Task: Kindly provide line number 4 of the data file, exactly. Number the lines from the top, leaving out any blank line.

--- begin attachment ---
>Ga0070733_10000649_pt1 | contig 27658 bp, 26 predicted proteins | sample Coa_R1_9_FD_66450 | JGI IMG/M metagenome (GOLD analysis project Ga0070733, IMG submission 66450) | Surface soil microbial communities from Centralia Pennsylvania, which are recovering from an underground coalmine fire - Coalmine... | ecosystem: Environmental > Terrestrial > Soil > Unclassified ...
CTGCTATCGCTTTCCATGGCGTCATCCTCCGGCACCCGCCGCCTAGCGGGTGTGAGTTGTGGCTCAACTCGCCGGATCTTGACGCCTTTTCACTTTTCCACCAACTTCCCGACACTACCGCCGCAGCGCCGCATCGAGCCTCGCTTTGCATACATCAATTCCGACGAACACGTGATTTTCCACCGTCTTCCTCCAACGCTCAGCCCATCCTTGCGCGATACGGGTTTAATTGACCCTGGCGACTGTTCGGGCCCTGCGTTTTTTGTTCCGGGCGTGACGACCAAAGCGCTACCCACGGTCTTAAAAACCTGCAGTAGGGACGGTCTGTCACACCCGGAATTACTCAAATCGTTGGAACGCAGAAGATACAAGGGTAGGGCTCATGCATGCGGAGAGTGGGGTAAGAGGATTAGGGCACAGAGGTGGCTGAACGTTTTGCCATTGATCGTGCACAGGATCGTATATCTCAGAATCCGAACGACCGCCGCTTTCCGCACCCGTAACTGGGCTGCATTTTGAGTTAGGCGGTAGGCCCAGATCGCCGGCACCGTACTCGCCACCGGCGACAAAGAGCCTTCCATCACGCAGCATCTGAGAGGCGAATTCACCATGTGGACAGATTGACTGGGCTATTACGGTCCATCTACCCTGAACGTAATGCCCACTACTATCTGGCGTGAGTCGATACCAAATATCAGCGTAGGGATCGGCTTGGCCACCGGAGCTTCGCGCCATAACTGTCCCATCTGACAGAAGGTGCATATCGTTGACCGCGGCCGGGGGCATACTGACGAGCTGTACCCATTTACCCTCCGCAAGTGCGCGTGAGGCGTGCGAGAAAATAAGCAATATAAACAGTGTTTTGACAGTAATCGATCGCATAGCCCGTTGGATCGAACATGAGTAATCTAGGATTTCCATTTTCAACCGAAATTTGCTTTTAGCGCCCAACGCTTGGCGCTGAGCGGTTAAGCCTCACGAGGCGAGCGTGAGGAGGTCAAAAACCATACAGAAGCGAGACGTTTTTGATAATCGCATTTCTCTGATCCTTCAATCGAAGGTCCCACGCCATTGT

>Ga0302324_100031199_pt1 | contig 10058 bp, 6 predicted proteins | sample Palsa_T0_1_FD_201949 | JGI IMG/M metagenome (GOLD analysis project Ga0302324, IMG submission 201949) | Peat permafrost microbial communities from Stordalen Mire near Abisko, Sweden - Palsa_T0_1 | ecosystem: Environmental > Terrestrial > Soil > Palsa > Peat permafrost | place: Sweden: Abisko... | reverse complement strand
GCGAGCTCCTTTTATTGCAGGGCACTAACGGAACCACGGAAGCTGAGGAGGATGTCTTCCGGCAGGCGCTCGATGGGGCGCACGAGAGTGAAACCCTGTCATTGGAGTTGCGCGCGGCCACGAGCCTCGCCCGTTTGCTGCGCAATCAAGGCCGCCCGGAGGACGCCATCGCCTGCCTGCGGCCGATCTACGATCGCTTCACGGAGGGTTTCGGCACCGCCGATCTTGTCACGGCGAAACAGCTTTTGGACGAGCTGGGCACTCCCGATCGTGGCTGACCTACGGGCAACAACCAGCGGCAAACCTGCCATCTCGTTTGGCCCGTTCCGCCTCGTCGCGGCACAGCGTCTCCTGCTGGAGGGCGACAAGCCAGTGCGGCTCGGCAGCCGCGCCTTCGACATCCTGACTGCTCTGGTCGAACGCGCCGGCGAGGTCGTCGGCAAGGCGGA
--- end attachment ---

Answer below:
GCGAGCTCCTTTTATTGCAGGGCACTAACGGAACCACGGAAGCTGAGGAGGATGTCTTCCGGCAGGCGCTCGATGGGGCGCACGAGAGTGAAACCCTGTCATTGGAGTTGCGCGCGGCCACGAGCCTCGCCCGTTTGCTGCGCAATCAAGGCCGCCCGGAGGACGCCATCGCCTGCCTGCGGCCGATCTACGATCGCTTCACGGAGGGTTTCGGCACCGCCGATCTTGTCACGGCGAAACAGCTTTTGGACGAGCTGGGCACTCCCGATCGTGGCTGACCTACGGGCAACAACCAGCGGCAAACCTGCCATCTCGTTTGGCCCGTTCCGCCTCGTCGCGGCACAGCGTCTCCTGCTGGAGGGCGACAAGCCAGTGCGGCTCGGCAGCCGCGCCTTCGACATCCTGACTGCTCTGGTCGAACGCGCCGGCGAGGTCGTCGGCAAGGCGGA